My junior year in college, I quit basketball and decided to join my track & field team and throw the javelin. I picked javelin because I wanted to join the T&F team, but I didn’t want to run (funny, huh?).
The first thing I noticed about track and field compared to basketball is that there’s a standard.
Everyone knows where they stand.
With basketball, you can talk about lineups, fit, intangibles and a bunch of other ethereal stuff that’s hard to measure in real life.
With track & field, it’s much more straightforward.
Either you hit the mark or you don’t.
You beat the other guy or you don’t.
You have either can make the time or you can throw the distance or you can’t.
That’s all there is to it.
It’s the standard and there’s no confusion about whether or not you’ve achieved it.
It’s simple, clear and uncompromising.
You either make the standard or you don’t.
In short, it’s a hell of a race:
- 100 miles
- 5 loops.
- 10 miles of climbing.
Lots of people apply for it. 40 will run it. Very few people finish.
Good runners fail never get close. Great runners fail all the time.
Up until this year, only 14 runners have finished the race.
This year, one person finished it…and one *almost did.*
Everyone else dropped out.
John Kelly finished the race about 30 minutes before the time cutoff. The 15th person to finish in 40 years.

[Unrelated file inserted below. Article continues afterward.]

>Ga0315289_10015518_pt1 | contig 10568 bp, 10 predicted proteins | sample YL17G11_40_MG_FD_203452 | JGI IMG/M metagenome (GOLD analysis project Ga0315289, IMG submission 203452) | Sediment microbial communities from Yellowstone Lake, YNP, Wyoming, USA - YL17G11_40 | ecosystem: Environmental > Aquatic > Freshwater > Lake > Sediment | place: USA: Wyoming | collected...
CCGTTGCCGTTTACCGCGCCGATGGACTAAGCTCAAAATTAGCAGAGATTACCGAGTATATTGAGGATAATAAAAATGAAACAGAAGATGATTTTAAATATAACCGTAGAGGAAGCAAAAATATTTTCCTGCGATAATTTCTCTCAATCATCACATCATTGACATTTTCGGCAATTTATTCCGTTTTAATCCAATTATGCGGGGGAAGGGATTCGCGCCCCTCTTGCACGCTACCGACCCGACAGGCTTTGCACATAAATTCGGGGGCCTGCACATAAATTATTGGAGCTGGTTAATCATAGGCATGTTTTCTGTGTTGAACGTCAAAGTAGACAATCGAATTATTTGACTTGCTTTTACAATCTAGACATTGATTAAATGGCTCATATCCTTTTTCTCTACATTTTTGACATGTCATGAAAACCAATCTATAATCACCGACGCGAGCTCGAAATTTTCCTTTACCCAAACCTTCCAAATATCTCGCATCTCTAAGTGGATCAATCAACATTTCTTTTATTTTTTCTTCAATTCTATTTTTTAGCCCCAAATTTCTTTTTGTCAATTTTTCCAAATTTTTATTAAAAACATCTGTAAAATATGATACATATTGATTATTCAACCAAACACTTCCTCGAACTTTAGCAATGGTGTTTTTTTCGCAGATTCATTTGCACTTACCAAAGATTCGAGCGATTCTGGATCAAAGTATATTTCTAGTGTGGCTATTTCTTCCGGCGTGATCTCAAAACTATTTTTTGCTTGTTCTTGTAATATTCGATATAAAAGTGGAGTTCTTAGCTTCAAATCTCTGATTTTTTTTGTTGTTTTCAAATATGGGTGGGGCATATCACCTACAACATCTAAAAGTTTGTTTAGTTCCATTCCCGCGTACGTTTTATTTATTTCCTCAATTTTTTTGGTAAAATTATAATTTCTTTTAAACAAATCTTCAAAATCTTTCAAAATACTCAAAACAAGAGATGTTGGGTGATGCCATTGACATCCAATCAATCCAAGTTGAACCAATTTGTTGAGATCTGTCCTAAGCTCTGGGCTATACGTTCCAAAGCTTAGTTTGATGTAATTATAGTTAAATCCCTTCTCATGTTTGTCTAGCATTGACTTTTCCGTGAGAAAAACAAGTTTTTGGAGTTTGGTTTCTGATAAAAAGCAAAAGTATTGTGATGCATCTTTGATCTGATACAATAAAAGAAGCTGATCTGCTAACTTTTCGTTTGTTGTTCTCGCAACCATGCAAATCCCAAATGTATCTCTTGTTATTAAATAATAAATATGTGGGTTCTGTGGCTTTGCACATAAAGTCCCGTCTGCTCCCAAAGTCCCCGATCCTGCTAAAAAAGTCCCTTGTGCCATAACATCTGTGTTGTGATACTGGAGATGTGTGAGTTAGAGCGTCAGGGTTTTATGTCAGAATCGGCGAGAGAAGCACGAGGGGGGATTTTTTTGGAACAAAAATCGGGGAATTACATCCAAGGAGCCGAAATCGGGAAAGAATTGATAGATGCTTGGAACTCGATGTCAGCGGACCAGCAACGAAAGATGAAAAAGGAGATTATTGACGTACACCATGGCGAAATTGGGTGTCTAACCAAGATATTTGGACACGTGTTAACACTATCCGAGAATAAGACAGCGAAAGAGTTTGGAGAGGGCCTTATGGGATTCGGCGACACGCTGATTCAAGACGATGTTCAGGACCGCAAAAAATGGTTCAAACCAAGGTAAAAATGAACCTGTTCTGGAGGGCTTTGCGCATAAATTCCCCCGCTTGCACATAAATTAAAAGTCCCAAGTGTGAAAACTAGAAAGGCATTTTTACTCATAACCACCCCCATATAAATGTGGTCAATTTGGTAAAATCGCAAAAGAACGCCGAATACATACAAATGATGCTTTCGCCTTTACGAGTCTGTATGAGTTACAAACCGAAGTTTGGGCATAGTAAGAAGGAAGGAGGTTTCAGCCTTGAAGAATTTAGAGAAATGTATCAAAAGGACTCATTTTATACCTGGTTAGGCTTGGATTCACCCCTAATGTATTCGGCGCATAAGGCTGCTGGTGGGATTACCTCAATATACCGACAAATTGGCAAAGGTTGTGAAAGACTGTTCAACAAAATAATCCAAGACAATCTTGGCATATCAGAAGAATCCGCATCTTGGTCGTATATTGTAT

Gary Robbins “finished” loop #5 and got turned around in the fog at the very end of the course. Because of that, he ended up inadvertantly taking a shortcut by about 2 miles and missed the cutoff time by six seconds.
In most places, he’d be given the benefit of the doubt. After all, he:
- Ran 100(ish) miles!
- Climbed 10+ miles of elevation
- …for 60 hours
- Swam through rivers
And you could make up tons of more reasons on why he worked so hard…so “let’s just give it to him.”
But that’s not the standard.
And doing so would have diminished both the standard of the race and the athlete.
Everyone could tell how agonizing it was that he had narrowly missed it.
As he finished the run, he said “I’ve got all the pages” (the way Barkley does unmanned checkpoints that you’re required to find), as he fell down exhausted.
The race director counted the pages out of curiosity, but both he and Gary knew what the standard was.
He was exhausted, but he did not finish.
He pulled himself off the ground, gave the race director a hug and (might) try to reload for next year.
The race director made a statement afterwards that because he was coming the wrong way to the finish line, Robbins had not just missed the finish line by 6 seconds, but actually cut the course by 2 miles (albeit accidentally).
Either you make the standard or you don’t.
What’s your standard? Do you have one?
And that’s what’s great about the standard.
It’s not mean, it’s not personal, it just is.
What makes Barkley so unique is that it is so punishing and uncompromising.
Very few people finish it…but if you do…that’s what makes it special…
Have a standard. Aim for it. Respect it when you fall short.
Then get back up and do it again.
I’ve been working on some of my own standards here at Impossible that you can use as a benchmark, stay tuned…
p.s. If you want to read Gary’s story, read this. If you want to watch the agony of missing the standard (by six seconds and 2 miles), watch this.